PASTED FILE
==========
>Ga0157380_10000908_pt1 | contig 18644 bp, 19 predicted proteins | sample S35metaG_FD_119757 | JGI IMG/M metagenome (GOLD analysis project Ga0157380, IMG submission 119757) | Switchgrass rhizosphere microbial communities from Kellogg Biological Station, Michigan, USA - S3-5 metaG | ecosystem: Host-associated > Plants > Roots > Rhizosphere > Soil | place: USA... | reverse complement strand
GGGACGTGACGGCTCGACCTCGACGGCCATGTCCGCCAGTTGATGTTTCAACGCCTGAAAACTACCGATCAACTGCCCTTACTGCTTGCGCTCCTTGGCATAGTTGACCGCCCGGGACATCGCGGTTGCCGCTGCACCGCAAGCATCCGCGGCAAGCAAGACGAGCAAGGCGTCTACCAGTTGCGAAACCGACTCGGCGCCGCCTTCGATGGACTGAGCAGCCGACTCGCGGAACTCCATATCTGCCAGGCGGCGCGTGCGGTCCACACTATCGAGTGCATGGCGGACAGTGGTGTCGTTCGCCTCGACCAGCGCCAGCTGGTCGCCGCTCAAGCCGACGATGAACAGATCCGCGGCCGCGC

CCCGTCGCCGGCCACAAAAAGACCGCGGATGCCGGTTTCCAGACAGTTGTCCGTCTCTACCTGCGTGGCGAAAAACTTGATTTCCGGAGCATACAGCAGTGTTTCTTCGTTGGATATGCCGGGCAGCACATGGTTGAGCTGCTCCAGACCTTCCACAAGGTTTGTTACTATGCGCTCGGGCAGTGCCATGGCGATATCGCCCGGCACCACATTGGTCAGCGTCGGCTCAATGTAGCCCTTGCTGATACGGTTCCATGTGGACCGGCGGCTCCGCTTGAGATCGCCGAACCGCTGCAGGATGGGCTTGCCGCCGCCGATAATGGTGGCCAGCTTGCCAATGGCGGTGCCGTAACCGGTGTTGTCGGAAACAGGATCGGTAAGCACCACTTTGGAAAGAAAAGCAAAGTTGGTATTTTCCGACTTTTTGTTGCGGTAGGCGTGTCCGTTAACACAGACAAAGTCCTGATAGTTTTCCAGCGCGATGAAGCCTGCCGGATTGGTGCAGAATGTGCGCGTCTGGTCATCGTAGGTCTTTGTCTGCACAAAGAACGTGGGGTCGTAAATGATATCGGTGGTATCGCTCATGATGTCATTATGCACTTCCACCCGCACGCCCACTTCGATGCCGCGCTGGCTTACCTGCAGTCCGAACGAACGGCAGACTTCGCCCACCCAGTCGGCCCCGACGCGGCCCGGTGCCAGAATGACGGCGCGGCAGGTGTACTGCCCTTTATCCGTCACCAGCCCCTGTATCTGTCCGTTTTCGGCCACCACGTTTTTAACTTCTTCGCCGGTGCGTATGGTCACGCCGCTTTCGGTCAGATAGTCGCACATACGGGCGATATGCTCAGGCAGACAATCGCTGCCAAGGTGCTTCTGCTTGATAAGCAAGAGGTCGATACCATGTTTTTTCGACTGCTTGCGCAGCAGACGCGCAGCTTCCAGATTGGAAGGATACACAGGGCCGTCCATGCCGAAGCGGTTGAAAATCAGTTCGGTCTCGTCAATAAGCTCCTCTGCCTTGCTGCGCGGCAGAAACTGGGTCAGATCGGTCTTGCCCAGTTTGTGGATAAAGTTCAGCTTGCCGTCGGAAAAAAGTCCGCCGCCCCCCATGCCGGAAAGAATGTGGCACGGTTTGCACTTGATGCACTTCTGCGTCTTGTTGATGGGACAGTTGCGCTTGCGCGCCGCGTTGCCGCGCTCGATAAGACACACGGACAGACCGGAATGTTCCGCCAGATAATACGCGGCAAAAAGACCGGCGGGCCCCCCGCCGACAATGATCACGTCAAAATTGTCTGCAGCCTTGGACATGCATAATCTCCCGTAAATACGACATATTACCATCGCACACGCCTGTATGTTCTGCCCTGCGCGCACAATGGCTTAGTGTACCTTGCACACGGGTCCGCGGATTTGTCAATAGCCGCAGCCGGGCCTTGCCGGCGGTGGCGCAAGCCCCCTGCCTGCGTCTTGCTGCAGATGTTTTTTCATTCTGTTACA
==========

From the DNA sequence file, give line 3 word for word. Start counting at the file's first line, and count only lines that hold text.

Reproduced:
CCCGTCGCCGGCCACAAAAAGACCGCGGATGCCGGTTTCCAGACAGTTGTCCGTCTCTACCTGCGTGGCGAAAAACTTGATTTCCGGAGCATACAGCAGTGTTTCTTCGTTGGATATGCCGGGCAGCACATGGTTGAGCTGCTCCAGACCTTCCACAAGGTTTGTTACTATGCGCTCGGGCAGTGCCATGGCGATATCGCCCGGCACCACATTGGTCAGCGTCGGCTCAATGTAGCCCTTGCTGATACGGTTCCATGTGGACCGGCGGCTCCGCTTGAGATCGCCGAACCGCTGCAGGATGGGCTTGCCGCCGCCGATAATGGTGGCCAGCTTGCCAATGGCGGTGCCGTAACCGGTGTTGTCGGAAACAGGATCGGTAAGCACCACTTTGGAAAGAAAAGCAAAGTTGGTATTTTCCGACTTTTTGTTGCGGTAGGCGTGTCCGTTAACACAGACAAAGTCCTGATAGTTTTCCAGCGCGATGAAGCCTGCCGGATTGGTGCAGAATGTGCGCGTCTGGTCATCGTAGGTCTTTGTCTGCACAAAGAACGTGGGGTCGTAAATGATATCGGTGGTATCGCTCATGATGTCATTATGCACTTCCACCCGCACGCCCACTTCGATGCCGCGCTGGCTTACCTGCAGTCCGAACGAACGGCAGACTTCGCCCACCCAGTCGGCCCCGACGCGGCCCGGTGCCAGAATGACGGCGCGGCAGGTGTACTGCCCTTTATCCGTCACCAGCCCCTGTATCTGTCCGTTTTCGGCCACCACGTTTTTAACTTCTTCGCCGGTGCGTATGGTCACGCCGCTTTCGGTCAGATAGTCGCACATACGGGCGATATGCTCAGGCAGACAATCGCTGCCAAGGTGCTTCTGCTTGATAAGCAAGAGGTCGATACCATGTTTTTTCGACTGCTTGCGCAGCAGACGCGCAGCTTCCAGATTGGAAGGATACACAGGGCCGTCCATGCCGAAGCGGTTGAAAATCAGTTCGGTCTCGTCAATAAGCTCCTCTGCCTTGCTGCGCGGCAGAAACTGGGTCAGATCGGTCTTGCCCAGTTTGTGGATAAAGTTCAGCTTGCCGTCGGAAAAAAGTCCGCCGCCCCCCATGCCGGAAAGAATGTGGCACGGTTTGCACTTGATGCACTTCTGCGTCTTGTTGATGGGACAGTTGCGCTTGCGCGCCGCGTTGCCGCGCTCGATAAGACACACGGACAGACCGGAATGTTCCGCCAGATAATACGCGGCAAAAAGACCGGCGGGCCCCCCGCCGACAATGATCACGTCAAAATTGTCTGCAGCCTTGGACATGCATAATCTCCCGTAAATACGACATATTACCATCGCACACGCCTGTATGTTCTGCCCTGCGCGCACAATGGCTTAGTGTACCTTGCACACGGGTCCGCGGATTTGTCAATAGCCGCAGCCGGGCCTTGCCGGCGGTGGCGCAAGCCCCCTGCCTGCGTCTTGCTGCAGATGTTTTTTCATTCTGTTACA